October's Book Club selection is Snow Flower and the Secret Fan. This month's meeting will include a Skype talk with author Lisa See!
Space is limited and registration is required. This meeting can also be attended virtually.
In her beloved New York Times bestsellers Snow Flower and the Secret Fan, The Tea Girl of Hummingbird Lane, Peony in Love, Shanghai Girls, Dreams of Joy, and China Dolls, Lisa See has brilliantly illuminated the strong bonds between women. These books have been celebrated for their authentic, deeply researched, lyrical stories about Chinese characters and cultures. Now, in The Island of Sea Women, Ms. See writes about the free-diving women of South Korea’s Jeju Island. Booklistcalled The Island of Sea Women“stupendous… enthralling…and engrossing.” Jodi Picoult has given her praise: “Lisa See excels at mining the intersection of family, friendship and history, and in her newest novel, she reaches new depths exploring the matrifocal haenyeo society in Korea, caught between tradition and modernization. This novel spans wars and generations, but at its heart is a beautifully rendered story of two women whose individual choices become inextricably tangled.” Independent booksellers honored the novel by selecting it as an Indie Next pick, while Barnes & Noble chose the novel for its nationwide March 2019 Book Club.
Ms. See has always been intrigued by stories that have been lost, forgotten, or deliberately covered up, whether in the past or happening right now in the world today. For Snow Flower, she traveled to a remote area of China—where she was told she was only the second foreigner ever to visit—to research the secret writing invented, used, and kept a secret by women for over a thousand years. Amy Tan called the novel “achingly beautiful, a marvel of imagination.” Others agreed, and foreign-language rights for Snow Flower were sold to 39 countries. The novel also became a New York Timesbestseller, a Booksense Number One Pick, has won numerous awards domestically and internationally, and was made into a feature film produced by Fox Searchlight.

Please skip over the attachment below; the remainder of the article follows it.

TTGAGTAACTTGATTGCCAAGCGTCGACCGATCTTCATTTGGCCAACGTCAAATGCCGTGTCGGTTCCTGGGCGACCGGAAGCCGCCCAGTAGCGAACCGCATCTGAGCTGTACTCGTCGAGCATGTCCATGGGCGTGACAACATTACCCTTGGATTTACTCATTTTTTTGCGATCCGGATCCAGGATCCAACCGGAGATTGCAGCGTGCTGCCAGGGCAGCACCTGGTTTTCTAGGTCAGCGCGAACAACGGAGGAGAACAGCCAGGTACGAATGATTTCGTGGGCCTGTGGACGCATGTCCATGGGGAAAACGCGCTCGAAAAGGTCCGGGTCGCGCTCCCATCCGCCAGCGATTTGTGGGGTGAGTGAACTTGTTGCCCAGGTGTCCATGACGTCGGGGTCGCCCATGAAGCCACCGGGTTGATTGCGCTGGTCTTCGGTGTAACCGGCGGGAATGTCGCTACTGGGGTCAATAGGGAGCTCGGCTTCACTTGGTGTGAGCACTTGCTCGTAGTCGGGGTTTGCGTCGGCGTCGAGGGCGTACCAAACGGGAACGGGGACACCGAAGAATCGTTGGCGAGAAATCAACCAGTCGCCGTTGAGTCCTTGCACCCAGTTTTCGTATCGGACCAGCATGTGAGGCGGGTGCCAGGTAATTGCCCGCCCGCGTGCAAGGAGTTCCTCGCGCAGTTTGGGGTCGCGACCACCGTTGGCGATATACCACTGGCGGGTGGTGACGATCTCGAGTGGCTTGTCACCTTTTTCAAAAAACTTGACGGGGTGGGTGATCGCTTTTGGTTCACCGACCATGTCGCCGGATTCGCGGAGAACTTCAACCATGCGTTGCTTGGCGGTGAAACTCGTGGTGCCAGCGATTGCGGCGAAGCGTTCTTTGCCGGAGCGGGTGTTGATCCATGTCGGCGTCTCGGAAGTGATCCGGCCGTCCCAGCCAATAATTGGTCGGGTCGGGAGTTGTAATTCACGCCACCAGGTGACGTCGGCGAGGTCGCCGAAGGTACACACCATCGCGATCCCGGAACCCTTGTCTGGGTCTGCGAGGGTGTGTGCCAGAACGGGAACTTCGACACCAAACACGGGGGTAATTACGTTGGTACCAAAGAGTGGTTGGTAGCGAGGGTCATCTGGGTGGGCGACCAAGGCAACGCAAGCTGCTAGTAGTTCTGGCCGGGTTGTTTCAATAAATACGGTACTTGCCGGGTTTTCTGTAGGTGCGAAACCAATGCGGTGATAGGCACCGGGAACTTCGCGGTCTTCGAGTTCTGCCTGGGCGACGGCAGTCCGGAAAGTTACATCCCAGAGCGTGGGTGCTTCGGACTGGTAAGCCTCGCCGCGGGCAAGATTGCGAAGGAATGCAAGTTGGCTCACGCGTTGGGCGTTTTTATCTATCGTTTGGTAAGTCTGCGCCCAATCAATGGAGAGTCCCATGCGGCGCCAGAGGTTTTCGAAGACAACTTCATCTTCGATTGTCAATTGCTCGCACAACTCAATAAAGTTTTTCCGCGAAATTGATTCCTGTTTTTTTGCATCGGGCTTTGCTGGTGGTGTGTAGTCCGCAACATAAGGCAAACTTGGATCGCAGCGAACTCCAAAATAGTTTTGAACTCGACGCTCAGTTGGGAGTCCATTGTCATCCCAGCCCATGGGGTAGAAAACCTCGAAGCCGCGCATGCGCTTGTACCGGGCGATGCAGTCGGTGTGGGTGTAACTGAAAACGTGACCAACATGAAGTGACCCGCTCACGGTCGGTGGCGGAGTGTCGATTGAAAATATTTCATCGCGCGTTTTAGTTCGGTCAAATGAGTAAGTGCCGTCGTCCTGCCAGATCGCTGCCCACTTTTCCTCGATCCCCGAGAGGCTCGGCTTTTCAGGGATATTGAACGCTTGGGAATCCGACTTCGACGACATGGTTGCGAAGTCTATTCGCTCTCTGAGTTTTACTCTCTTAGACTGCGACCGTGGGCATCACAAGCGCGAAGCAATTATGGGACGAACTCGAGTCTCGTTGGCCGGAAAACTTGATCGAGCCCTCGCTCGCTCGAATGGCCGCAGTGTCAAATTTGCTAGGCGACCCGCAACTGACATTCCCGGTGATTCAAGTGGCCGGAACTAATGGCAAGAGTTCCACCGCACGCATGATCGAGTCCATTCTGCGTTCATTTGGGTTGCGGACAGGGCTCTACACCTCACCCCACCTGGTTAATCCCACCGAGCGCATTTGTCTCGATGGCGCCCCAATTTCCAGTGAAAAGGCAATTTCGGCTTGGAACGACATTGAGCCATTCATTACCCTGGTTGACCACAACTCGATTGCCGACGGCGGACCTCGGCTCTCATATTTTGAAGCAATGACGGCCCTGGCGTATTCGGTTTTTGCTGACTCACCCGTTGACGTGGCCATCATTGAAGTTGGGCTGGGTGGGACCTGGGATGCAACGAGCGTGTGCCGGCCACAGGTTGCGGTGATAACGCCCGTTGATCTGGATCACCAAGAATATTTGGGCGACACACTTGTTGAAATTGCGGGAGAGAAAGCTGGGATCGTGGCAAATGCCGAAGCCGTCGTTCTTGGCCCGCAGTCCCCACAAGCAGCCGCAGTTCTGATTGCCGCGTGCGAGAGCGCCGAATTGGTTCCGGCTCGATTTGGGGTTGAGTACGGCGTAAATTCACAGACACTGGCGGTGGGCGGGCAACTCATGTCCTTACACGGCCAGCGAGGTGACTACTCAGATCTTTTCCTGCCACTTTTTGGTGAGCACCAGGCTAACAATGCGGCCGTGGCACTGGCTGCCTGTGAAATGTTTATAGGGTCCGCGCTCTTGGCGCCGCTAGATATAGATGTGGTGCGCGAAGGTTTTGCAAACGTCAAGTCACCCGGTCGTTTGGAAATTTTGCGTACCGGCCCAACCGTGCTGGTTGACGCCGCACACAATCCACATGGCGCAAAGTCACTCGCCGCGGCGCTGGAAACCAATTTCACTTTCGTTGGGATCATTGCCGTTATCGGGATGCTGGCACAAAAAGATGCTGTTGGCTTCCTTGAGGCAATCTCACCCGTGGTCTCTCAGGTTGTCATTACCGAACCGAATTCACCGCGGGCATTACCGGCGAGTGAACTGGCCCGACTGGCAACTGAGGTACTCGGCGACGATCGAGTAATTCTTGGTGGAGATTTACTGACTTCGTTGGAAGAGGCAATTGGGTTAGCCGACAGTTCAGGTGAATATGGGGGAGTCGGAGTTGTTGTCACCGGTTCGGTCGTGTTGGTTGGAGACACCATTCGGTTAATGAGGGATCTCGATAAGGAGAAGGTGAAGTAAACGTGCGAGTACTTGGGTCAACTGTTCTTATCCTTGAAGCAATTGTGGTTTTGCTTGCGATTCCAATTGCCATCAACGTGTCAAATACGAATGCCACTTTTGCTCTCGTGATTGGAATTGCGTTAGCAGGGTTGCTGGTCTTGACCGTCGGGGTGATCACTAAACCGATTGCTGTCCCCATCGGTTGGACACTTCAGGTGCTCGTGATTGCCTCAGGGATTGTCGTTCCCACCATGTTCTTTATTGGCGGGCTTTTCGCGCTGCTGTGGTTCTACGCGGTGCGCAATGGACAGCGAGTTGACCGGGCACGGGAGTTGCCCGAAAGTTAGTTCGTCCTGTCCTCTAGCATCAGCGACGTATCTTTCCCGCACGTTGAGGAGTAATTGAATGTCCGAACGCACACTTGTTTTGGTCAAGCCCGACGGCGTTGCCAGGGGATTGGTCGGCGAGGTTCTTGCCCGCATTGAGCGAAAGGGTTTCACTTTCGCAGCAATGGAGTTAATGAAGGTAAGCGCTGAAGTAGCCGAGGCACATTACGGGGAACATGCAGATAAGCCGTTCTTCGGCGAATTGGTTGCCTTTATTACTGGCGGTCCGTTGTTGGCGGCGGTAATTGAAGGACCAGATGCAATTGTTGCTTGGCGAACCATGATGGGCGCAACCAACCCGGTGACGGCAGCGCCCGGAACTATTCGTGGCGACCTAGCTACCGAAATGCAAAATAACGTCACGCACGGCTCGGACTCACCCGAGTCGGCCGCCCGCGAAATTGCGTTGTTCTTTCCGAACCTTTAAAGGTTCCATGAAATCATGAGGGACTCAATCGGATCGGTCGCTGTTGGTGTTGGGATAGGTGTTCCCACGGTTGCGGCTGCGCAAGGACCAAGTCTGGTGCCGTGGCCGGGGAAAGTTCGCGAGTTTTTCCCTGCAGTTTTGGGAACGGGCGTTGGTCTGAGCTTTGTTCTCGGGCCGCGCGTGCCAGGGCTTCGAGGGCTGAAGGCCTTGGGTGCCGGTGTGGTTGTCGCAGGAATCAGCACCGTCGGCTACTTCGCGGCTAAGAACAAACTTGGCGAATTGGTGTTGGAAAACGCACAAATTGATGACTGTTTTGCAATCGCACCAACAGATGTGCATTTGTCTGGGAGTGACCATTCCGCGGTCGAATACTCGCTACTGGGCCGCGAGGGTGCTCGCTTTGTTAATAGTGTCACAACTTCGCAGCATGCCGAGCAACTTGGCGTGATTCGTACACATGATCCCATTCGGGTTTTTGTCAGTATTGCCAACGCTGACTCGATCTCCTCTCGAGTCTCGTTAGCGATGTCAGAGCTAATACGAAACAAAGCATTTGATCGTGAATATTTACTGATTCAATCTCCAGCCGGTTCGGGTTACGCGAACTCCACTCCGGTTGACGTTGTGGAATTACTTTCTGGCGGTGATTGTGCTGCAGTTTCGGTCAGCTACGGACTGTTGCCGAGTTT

Ms. See was born in Paris but grew up in Los Angeles. She lived with her mother but spent a lot of time with her father’s family in Chinatown. Her first book, On Gold Mountain: The One Hundred Year Odyssey of My Chinese-American Family(1995), was a national bestseller and a New York TimesNotable Book. The book traces the journey of Lisa’s great-grandfather, Fong See, who overcame obstacles at every step to become the 100-year-old godfather of Los Angeles’s Chinatown and the patriarch of a sprawling family.
While collecting the details for On Gold Mountain, she developed the idea for her first novel, Flower Net (1997), which was a national bestseller, a New York TimesNotable Book, and on the Los Angeles TimesBest Books List for 1997. Flower Netwas also nominated for an Edgar award for best first novel. This was followed by two more mystery-thrillers, The Interior (2000) and Dragon Bones (2003), which once again featured the characters of Liu Hulan and David Stark. This series inspired critics to compare Ms. See to Upton Sinclair, Dashiell Hammett, and Sir Arthur Conan Doyle.